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Re: st: "Separation" issue in clustered/Longitudinal binary data.


From   <sigontw@uchicago.edu>
To   statalist@hsphsun2.harvard.edu
Subject   Re: st: "Separation" issue in clustered/Longitudinal binary data.
Date   Wed, 22 Dec 2010 15:01:51 -0600 (CST)

You are absolutely right! In my case, the research design 
didn't collect the "side effects" data if the respondents were 
not on meds (there was a skip pattern). Usually in clinical 
research, there will be a placebo group serving as the 
reference (so that the denominator in odds ratio won't be a 
true zero.) I just hoped that the baseline data, where most of 
the respondents who were not on med and didn't report any SE, 
could serve as their own control group. But I forgot the most 
basic assumption of odds ratio. Thank you so much for your 
reminding. 

However, just out of my curiosity - although my question has 
been well solved - is there any way to model total/quasi-
separated binary outcomes in longitudinal data? I find now 
the firth correction is available for logistic and Cox 
proportion regression, but can't find any equivalence for 
longitudinal data. I can easily foresee this could be an 
issue in longitudinal data analysis if the outcome variable a 
is binary variable. 

Best, and happy Christmas.

Cheenghee M Koh   



---- Original message ----
>Date: Wed, 22 Dec 2010 10:23:21 +0000 (GMT)
>From: owner-statalist@hsphsun2.harvard.edu (on behalf of 
Maarten buis <maartenbuis@yahoo.co.uk>)
>Subject: Re: st: "Separation" issue in clustered/Longitudinal 
binary data.  
>To: statalist@hsphsun2.harvard.edu
>
>--- On Wed, 22/12/10, sigontw@uchicago.edu asked:
>> > The outcome variable is a binary variable (a patient
>> > reported drug's side effect) with repeated measures for
>> > three waves. Now I have an intervention (whether the
>> > participant received the drug). <snip>
>
>--- On Wed, 22/12/10, Maarten buis answered:
>> I may be missing something obvious, but don't you need to
>> use the drug in order to experience its side-effects. 
<snip>
>> If something like that is happening in your data, then it 
is
>> hard to see how an "effect" of your treatment could have a
>> meaningful substantive interpretation. 
>
>To expand a bit on this answer: The problems with seperation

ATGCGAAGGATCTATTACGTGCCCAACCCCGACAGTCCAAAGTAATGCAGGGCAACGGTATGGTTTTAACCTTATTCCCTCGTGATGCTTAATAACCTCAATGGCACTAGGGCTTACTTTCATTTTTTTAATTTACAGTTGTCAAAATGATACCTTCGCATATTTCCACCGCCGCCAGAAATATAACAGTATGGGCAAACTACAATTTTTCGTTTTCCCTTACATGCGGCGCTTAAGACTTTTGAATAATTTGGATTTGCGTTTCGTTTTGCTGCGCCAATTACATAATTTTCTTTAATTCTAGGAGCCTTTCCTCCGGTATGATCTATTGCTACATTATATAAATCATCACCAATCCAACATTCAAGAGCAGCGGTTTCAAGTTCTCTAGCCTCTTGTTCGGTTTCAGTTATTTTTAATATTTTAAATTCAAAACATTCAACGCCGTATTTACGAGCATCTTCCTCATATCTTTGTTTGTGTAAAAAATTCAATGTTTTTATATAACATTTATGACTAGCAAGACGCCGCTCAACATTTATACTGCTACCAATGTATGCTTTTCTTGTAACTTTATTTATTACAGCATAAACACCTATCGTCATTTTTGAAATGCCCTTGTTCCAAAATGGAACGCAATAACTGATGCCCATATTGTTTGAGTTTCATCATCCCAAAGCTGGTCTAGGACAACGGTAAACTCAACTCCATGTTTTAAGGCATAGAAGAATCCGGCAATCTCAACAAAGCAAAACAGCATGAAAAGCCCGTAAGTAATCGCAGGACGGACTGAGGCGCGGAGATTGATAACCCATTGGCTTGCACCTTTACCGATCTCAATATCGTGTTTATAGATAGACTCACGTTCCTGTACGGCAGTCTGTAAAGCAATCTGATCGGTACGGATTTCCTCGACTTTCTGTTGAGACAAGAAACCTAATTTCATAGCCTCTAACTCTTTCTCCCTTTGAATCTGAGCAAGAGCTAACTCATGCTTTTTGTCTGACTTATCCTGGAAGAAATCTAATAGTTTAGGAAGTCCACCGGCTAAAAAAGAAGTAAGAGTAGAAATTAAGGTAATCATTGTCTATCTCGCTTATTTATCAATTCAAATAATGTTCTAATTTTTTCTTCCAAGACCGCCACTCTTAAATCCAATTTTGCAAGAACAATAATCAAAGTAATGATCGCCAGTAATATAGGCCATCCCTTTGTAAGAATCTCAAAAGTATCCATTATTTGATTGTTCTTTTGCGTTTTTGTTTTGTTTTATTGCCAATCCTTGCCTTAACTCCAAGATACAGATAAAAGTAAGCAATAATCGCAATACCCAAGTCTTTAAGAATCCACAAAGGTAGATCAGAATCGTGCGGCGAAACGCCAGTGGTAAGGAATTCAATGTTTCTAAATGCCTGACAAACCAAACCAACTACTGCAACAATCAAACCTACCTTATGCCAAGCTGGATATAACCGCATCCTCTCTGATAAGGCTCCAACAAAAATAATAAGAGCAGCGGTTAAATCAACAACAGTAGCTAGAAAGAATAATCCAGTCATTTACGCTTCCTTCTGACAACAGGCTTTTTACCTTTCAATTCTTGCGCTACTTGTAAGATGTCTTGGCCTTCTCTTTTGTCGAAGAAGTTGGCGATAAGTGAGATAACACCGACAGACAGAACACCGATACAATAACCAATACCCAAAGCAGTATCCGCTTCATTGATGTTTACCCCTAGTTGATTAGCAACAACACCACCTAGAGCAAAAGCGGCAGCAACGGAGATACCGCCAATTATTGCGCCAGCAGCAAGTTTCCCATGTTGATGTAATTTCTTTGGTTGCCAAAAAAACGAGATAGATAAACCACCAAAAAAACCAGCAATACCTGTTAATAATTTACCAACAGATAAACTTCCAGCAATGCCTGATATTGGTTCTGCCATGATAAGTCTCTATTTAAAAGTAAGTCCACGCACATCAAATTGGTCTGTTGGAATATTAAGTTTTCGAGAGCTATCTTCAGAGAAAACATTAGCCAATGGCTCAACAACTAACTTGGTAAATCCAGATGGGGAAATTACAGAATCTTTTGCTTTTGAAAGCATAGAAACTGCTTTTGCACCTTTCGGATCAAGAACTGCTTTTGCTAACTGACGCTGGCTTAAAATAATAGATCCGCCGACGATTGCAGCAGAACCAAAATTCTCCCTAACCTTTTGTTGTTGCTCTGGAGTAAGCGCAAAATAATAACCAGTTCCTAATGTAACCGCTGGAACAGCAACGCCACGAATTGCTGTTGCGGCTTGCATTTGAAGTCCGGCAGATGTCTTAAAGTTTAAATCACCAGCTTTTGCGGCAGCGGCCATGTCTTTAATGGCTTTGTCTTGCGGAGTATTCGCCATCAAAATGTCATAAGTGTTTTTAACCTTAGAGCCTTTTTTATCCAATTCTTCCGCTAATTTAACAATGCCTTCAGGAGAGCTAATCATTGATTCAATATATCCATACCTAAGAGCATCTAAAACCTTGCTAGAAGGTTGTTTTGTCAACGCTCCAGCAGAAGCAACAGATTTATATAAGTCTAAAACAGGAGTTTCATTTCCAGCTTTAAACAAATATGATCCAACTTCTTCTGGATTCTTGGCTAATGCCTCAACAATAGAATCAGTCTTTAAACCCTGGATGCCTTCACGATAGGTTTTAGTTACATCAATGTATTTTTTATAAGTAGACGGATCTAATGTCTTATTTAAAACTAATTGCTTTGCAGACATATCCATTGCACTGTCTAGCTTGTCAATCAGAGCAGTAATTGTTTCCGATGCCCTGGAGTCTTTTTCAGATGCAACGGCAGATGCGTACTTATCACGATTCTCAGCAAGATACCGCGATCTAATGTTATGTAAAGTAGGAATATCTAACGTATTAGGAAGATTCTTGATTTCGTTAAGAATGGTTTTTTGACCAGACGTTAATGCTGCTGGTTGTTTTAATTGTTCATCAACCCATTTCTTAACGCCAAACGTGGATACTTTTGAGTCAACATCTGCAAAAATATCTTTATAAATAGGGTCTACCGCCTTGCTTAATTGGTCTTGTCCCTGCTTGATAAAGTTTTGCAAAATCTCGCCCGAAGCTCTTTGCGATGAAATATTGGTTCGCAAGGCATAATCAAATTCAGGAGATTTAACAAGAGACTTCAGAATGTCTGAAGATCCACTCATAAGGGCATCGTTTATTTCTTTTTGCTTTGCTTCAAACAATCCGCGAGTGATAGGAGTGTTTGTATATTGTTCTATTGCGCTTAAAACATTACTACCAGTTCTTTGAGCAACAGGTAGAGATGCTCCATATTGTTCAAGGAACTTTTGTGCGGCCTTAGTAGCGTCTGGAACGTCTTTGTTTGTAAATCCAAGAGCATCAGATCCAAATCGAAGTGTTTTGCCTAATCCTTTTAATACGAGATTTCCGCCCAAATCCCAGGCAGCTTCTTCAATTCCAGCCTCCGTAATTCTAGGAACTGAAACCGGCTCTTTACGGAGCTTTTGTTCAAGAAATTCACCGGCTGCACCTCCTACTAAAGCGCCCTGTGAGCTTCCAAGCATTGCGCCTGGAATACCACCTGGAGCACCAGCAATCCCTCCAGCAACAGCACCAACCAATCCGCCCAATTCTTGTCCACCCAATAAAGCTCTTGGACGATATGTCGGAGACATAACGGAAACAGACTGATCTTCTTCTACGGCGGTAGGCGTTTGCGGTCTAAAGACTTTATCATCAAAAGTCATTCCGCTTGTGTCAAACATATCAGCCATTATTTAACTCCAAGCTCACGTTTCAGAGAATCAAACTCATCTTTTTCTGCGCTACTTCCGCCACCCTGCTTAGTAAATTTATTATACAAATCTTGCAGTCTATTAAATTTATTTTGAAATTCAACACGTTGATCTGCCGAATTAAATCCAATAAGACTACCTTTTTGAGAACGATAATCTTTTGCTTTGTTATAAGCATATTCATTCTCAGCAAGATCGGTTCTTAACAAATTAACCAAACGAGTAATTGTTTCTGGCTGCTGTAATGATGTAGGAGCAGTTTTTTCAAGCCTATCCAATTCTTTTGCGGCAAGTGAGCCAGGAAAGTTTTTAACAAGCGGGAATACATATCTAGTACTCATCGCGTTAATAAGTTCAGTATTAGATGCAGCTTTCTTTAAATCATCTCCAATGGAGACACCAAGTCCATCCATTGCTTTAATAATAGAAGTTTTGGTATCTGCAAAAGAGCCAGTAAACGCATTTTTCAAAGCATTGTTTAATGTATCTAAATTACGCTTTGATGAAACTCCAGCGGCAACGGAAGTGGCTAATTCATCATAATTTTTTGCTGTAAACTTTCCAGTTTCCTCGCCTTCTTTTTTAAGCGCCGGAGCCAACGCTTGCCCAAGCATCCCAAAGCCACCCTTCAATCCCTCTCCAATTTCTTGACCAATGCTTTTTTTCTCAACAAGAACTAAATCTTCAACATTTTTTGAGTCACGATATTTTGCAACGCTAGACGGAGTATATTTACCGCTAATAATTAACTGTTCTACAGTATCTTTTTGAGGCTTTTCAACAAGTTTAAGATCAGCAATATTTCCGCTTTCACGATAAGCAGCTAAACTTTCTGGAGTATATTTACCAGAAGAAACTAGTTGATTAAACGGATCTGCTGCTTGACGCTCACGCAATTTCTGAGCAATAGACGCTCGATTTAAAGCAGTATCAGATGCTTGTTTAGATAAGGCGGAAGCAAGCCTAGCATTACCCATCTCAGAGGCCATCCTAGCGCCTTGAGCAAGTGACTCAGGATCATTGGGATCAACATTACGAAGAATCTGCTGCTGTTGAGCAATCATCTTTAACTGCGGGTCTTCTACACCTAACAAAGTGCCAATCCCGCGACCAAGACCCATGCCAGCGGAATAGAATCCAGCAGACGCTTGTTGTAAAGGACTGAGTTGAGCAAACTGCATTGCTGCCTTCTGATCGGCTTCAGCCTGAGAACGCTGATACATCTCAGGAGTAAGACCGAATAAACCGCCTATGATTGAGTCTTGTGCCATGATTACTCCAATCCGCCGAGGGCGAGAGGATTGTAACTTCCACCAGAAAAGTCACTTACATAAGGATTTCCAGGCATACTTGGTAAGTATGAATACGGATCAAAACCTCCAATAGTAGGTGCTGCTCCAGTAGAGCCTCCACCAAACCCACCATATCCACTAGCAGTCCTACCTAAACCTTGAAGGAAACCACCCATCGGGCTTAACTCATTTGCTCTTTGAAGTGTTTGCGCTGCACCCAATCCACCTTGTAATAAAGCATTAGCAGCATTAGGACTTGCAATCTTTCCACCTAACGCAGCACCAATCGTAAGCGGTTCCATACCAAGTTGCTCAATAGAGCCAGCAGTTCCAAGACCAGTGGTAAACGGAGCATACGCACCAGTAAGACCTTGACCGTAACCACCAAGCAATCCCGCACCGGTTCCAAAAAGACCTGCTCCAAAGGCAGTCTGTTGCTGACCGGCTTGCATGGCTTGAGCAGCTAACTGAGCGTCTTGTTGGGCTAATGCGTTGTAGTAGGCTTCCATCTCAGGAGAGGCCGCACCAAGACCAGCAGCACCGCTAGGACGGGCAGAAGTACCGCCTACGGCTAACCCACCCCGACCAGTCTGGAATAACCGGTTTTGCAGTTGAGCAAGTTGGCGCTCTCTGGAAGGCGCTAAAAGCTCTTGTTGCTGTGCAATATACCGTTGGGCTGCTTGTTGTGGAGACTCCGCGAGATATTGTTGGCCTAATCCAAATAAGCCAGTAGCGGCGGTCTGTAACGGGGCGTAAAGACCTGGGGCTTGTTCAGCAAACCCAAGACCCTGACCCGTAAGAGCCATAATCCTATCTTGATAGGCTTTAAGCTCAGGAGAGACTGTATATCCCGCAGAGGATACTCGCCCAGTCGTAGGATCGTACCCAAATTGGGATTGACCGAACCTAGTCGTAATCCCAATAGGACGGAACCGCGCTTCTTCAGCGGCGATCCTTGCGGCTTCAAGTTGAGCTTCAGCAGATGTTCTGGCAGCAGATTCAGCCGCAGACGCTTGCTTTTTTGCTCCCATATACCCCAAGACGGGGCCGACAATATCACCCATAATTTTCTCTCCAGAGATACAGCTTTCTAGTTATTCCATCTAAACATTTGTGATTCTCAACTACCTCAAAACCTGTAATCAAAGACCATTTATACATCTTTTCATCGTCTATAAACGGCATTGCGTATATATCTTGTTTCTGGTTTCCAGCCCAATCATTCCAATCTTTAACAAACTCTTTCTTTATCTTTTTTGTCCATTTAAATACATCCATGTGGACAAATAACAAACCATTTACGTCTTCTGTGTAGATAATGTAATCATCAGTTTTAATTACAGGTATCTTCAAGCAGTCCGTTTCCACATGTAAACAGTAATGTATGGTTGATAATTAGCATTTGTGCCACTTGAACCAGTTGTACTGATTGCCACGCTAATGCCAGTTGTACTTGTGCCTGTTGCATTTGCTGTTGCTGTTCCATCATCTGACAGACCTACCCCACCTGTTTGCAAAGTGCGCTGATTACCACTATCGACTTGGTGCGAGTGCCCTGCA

>are a logical consequence of how we define effects in "logit-
>like-models". The effect is a ratio of odds. Consider the 
>example below:
>
>*--------------- begin example ------------------
>// get some data and prepare it
>sysuse auto, clear
>gen byte good = rep78 > 3 if rep78 < .
>gen byte baseline = 1
>
>// estimate a logistic regression
>logit good i.foreign baseline, or nocons
>*---------------- end example ---------------------
>(For more on examples I sent to the Statalist see: 
>http://www.maartenbuis.nl/example_faq )
>
>The number reported for baseline is the baseline odds,
>the number of successes per failure for someone (in this
>case somecar) who has the value 0 on all covariates. So
>for a domestic (=US) car we expect to to find .297 cars
>with a good repair record for every car with a bad repair
>record. The effect of foreign tells us that the odds of
>having a good repair record is 20.18 times larger for 
>foreign cars than domestic cars.
>
>It is also instructive to look at the individual odds.
>In the example below we did not leave the variable for 
>the reference category out of the model, but instead
>excluded the constant.
>
>*---------------- begin example -------------------
>// get the odds for foreign and domestic cars
>logit good ibn.foreign, nocons or
>
>// odds ratio is a well chosen name for this statistic,
>// as it is literaly a ratio of odds
>di exp(_b[1.foreign])/exp(_b[0.foreign])
>*----------------- end example --------------------
>
>Here we see that as before the odds of having a good
>repair record is .297 good cars for every bad car. We
>can now also see that the odds of having a good repair
>record is 6 good cars for every bad car. The odds ratio
>we found in the first example is thus literally the
>ratio of these odds.
>
>In your case your baseline odds is 0: for patient who
>have not been given the drug there are 0 patients who
>experience the side-effects for every patient who did 
>not experience the side-effects. How many times larger 
>is the odds of experiencing the side-effects if the 
>baseline is 0? There is just no answer to that question.
>You can also see that by noticing that the odds ratio is
>in that case some number divided by 0, which is undefined.
>
>As I understand it, what commands like -firthlogit- do is 
>assume that the baseline odds isn't really 0 in the 
>population, but that the odds is so small that just 
>because of randomness your sample by accident did not find 
>any successes in your baseline group. However, if the 
>baseline odds is truely 0, as is in your case probably by 
>definition the case, than these methods can not help. You 
>can run these programs, but the results just don't mean 
>anything.
>
>Hope this helps,
>Maarten
>
>--------------------------
>Maarten L. Buis
>Institut fuer Soziologie
>Universitaet Tuebingen
>Wilhelmstrasse 36
>72074 Tuebingen
>Germany
>
>http://www.maartenbuis.nl
>--------------------------
>
>
>      
>
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